FRANKFURT/LONDON, March 24 (Reuters) – German utilities on Thursday said their country needed an early warning system to tackle gas shortages, a day after Russia ordered the switch of contract payments to roubles, raising the risk of a supply squeeze and even higher prices.
President Vladimir Putin’s rouble payment demand, which IEA Executive Director Fatih Birol called a “security threat,” added to market nervousness and called into question Russia’s historic claim it is a reliable gas supplier regardless of geopolitics.
Putin announced this demand on Wednesday, in the wake of the United States and European allies teaming up on a series of sanctions aimed at Russia after that nation’s invasion Ukraine last month. read more
Europe’s energy sector is already witnessing supply concerns and the benchmark price for German gas delivery next year is up 8% since Putin’s remarks, after already quadrupling over the last 12 months.
For more than 50 years, even during the Cold War, Moscow has ensured supply to Germany, the biggest consumer of Russian gas. Russia’s main gas exporter, Gazprom (GAZP.MM), has more than 40 long-term agreements with European counterparties. read more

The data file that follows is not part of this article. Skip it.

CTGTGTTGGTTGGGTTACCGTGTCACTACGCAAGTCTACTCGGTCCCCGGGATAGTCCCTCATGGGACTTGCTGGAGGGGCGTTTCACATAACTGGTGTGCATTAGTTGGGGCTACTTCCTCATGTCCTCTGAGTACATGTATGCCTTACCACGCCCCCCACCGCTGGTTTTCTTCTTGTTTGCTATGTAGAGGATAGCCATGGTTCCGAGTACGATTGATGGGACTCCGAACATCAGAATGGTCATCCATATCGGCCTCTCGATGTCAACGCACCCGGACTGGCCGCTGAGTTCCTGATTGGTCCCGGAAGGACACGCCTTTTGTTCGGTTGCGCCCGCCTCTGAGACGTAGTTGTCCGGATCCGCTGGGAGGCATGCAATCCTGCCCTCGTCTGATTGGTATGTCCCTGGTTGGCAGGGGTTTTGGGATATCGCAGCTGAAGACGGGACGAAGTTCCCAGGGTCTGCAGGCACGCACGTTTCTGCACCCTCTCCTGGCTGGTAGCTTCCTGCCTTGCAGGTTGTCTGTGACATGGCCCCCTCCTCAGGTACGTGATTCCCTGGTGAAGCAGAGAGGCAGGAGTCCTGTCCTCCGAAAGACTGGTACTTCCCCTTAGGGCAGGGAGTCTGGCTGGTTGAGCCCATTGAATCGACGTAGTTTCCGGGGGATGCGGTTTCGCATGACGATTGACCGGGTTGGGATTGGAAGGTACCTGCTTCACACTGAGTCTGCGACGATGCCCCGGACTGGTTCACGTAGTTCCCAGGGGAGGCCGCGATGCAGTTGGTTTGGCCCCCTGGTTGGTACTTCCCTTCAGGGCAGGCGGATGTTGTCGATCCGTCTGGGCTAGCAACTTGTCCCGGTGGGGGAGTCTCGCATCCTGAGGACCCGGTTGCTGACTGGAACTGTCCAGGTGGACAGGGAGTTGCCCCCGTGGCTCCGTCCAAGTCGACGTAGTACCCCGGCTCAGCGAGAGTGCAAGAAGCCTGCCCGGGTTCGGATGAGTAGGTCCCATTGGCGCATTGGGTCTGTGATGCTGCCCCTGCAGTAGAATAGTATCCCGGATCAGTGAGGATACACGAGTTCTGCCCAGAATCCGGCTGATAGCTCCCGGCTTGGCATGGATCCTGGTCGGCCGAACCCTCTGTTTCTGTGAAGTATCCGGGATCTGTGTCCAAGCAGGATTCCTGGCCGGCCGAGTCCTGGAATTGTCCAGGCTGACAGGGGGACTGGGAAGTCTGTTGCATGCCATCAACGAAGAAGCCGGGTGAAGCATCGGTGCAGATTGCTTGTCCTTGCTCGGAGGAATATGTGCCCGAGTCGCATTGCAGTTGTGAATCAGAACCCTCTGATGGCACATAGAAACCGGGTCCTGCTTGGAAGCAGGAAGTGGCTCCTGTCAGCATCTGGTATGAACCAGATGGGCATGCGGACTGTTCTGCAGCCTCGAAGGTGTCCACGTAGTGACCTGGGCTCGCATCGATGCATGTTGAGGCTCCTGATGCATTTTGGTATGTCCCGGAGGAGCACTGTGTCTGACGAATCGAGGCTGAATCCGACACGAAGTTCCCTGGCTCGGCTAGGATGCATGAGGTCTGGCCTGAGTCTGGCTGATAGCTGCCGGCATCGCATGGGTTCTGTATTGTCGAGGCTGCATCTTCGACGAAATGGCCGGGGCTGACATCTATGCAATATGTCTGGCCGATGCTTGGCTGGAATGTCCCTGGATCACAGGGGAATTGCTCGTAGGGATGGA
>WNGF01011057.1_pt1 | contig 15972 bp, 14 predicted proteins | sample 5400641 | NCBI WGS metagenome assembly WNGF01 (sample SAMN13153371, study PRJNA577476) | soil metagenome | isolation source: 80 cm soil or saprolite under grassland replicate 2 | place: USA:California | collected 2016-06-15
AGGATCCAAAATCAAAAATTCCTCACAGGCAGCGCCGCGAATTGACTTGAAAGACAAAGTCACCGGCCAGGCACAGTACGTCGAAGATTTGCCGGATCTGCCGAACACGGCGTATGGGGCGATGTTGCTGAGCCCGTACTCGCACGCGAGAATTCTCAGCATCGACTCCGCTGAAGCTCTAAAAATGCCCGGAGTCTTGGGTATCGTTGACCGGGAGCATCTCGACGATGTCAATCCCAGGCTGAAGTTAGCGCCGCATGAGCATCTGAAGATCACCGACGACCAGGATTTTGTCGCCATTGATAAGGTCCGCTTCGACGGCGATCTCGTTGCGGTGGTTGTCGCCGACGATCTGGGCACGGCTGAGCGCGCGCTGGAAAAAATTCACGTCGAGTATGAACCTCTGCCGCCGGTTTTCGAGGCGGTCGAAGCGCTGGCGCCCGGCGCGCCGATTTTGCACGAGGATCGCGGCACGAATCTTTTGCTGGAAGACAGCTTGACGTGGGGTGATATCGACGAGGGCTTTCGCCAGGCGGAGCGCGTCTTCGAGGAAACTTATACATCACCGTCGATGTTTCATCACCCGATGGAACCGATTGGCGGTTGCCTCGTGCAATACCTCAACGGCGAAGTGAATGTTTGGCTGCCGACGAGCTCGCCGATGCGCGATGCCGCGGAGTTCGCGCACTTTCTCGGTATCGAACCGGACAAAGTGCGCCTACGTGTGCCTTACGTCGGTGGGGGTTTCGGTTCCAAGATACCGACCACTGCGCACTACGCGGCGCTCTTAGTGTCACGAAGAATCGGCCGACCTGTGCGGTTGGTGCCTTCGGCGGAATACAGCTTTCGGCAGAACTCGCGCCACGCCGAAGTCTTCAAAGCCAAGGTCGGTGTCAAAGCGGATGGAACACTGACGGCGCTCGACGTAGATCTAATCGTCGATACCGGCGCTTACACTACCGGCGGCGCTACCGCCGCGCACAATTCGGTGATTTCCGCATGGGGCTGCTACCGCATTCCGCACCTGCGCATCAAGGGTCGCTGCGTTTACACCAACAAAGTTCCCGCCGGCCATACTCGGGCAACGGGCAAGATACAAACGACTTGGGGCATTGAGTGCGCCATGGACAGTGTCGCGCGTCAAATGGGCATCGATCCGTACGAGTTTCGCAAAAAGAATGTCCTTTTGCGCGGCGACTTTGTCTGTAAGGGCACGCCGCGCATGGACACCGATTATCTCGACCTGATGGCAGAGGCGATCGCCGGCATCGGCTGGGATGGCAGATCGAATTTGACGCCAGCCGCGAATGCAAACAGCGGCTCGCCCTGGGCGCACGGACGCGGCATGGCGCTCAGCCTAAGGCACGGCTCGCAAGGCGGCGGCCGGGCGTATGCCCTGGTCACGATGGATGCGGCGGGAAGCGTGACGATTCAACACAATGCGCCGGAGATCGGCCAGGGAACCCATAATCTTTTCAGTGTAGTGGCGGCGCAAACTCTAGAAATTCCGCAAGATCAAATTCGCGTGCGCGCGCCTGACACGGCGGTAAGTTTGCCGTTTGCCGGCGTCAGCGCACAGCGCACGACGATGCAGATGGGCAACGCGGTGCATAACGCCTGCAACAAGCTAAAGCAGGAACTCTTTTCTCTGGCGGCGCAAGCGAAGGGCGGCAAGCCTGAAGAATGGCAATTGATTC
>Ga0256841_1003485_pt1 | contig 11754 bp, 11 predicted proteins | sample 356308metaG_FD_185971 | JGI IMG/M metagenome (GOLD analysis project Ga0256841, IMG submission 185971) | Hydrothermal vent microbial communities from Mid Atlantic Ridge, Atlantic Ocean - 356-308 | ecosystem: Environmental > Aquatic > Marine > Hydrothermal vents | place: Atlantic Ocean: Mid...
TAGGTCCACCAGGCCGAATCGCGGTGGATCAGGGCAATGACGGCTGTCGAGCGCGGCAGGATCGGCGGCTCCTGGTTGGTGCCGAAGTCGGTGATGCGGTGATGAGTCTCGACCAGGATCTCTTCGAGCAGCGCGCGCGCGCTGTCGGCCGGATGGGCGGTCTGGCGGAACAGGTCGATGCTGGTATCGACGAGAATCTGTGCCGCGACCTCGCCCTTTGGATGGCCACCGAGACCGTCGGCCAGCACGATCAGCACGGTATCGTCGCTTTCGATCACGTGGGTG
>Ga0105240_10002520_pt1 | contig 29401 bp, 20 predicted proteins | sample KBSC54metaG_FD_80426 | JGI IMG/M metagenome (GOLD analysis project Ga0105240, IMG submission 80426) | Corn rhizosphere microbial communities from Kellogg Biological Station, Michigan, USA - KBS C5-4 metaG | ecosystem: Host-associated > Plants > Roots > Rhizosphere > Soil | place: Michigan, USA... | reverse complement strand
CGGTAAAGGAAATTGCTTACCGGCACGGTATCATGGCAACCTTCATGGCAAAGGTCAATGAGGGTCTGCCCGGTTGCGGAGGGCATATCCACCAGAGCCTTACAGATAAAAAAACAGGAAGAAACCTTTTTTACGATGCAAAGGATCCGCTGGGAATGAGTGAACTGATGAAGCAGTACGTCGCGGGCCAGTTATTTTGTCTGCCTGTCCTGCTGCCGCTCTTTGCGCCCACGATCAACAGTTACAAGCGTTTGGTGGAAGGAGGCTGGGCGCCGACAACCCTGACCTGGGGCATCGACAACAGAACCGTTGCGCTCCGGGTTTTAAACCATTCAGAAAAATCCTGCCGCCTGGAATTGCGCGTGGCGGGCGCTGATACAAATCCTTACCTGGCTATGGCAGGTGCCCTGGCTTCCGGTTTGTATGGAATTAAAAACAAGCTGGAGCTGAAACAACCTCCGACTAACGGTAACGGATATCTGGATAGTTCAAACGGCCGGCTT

But on Thursday, Germany’s utilities association BDEW, which counts Gazprom customers RWE (RWEG.DE) and EnBW’s (EBKG.DE) VNG (VNG.UL) as members, urged the government to devise an early warning system in case Russia stops supplies.
“There are concrete and serious indications that the gas supply situation is about to deteriorate,” BDEW President Kerstin Andreae said, citing Russian’s demand for “unfriendly” countries, which include Germany, to pay for gas in roubles. read more
BDEW said the national energy regulator, the Bundesnetzagentur, needs to set criteria by which industries and sectors would continue to receive supply, while household customers are protected under existing regulations.
German economy minister Robert Habeck said there was no need for an early warning mechanism and that supply was guaranteed, but added the situation needed to be monitored closely.